• Students will be taught to select and evaluate appropriate training methods for various (aerobic and anaerobic) fitness needs and make links to sporting activity.
  • Evaluation and justification (with reasoned conclusions) as to why some training types are particularly useful for specified sports.
  • Basic recall of the specified intensities;
  • Applications of each to specific training types;
  • Linking the principles of training to sporting activities and training types, justifying the choice and the calculated intensity to be used.
  • Basic recall of the potential ways to prevent injury;
  • Evaluation of which ways are appropriate to which training types and sporting activities.
  • Understanding altitude training and the benefits when returning to sea level;
  • Evaluation of who would use altitude training with reasoned conclusions.
  • The names of the three seasons and their application to varying sports;
  • Evaluating the importance of each season.
  • What ‘parts’ a warm up and cool down should entail;
  • Applied examples to varying sports;
  • Evaluation of the benefits to be achieved.

Link to prior learning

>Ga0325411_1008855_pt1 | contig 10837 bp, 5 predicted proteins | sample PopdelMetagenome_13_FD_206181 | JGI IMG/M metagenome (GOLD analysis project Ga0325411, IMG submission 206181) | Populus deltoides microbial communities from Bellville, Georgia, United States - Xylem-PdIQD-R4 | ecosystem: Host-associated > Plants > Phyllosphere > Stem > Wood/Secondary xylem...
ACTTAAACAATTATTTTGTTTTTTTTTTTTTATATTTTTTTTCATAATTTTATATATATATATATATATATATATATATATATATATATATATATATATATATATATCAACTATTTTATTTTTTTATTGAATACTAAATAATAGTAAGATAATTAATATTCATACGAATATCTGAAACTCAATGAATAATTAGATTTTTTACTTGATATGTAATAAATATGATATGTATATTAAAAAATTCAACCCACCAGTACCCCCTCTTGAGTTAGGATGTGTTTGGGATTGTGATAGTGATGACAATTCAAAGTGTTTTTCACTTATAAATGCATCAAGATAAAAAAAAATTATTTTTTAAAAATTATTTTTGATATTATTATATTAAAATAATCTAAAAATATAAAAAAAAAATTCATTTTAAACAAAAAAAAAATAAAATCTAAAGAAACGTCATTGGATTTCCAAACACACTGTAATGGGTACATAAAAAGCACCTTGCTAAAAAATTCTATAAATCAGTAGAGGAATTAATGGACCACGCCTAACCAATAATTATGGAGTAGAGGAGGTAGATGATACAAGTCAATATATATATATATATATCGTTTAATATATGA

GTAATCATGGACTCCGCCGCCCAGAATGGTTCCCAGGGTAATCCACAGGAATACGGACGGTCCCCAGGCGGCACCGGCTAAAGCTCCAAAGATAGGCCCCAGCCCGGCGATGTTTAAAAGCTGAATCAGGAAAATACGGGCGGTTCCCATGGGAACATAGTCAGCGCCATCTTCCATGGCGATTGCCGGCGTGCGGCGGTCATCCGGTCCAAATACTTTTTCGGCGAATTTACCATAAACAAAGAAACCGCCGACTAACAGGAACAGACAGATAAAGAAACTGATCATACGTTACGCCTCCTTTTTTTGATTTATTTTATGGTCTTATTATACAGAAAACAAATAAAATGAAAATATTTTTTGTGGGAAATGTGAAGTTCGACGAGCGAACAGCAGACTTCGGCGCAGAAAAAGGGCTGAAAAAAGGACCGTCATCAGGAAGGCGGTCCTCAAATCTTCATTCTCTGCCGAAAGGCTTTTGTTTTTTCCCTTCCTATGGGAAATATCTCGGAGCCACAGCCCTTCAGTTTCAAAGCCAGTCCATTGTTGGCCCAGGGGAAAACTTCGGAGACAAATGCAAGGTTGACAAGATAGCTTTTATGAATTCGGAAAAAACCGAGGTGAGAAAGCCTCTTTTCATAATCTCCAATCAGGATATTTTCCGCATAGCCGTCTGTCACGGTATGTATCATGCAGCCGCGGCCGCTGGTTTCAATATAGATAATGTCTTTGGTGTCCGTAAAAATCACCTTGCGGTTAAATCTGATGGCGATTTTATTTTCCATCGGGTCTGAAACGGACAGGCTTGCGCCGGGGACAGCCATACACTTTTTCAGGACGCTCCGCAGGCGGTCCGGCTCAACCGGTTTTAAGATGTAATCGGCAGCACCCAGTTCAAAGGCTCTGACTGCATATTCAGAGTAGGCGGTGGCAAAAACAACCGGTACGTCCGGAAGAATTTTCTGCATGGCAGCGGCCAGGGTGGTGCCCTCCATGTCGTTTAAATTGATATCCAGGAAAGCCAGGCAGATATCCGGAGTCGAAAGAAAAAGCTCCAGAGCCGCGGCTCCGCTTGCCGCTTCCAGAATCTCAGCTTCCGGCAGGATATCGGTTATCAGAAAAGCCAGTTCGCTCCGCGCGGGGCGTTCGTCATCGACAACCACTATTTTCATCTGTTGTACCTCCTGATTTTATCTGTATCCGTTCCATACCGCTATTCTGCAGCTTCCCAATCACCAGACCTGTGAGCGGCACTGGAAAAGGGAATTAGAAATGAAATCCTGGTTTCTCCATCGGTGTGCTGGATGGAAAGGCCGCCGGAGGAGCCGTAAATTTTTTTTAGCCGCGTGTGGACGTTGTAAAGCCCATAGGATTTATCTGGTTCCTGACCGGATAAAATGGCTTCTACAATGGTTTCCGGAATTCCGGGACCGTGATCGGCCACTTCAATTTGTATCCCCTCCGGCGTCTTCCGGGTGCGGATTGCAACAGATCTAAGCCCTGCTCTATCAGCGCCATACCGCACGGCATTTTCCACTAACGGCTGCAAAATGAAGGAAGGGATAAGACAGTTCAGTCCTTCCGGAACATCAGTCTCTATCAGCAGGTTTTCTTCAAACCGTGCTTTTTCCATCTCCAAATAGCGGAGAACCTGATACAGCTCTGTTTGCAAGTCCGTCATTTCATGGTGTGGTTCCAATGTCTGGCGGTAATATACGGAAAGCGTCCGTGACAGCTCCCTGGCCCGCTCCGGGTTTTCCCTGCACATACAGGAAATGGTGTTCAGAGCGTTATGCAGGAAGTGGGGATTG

Paper 2, and more specifically Sports Psychology, will draw on pupils’ knowledge of goal setting and guidance and feedback. This will be developed through an introduction to SMART targets and the types of motivation.

Core declarative knowledge: What should students know?

  • Skill and ability;
  • Skill classifications;
  • The use and evaluation of setting performance and outcome goals in sporting examples;
  • The use of SMART targets to improve and/or optimise performance.
  • Basic information processing model;
  • The types of guidance and feedback.
  • Arousal;
  • Aggression;
  • Personality Types;
  • Motivation.

Core procedural knowledge: What should students be able to do?

  • Pupils will choose and justify the approproate skill classification in relation to varying sporting examples.
  • Pupils will be able to set/recognise appropriate performance and/or outcome targets from varying sporting examples.
  • Apply SMART targets to a variety of sporting examples.
  • To apply the basic information processing model to skills from a variety of sporting examples.
  • Be able to evaluate the importance of each stage.
  • Evaluation of the use of the following types of guidance with specific links to:
    • visual (seeing)
    • verbal (hearing)
    • manual (assist movement– physical)
    • mechanical (use of objects/aids).
  • Students will be able to choose and justify which types of guidance are appropriate for beginners and/or elite level performers.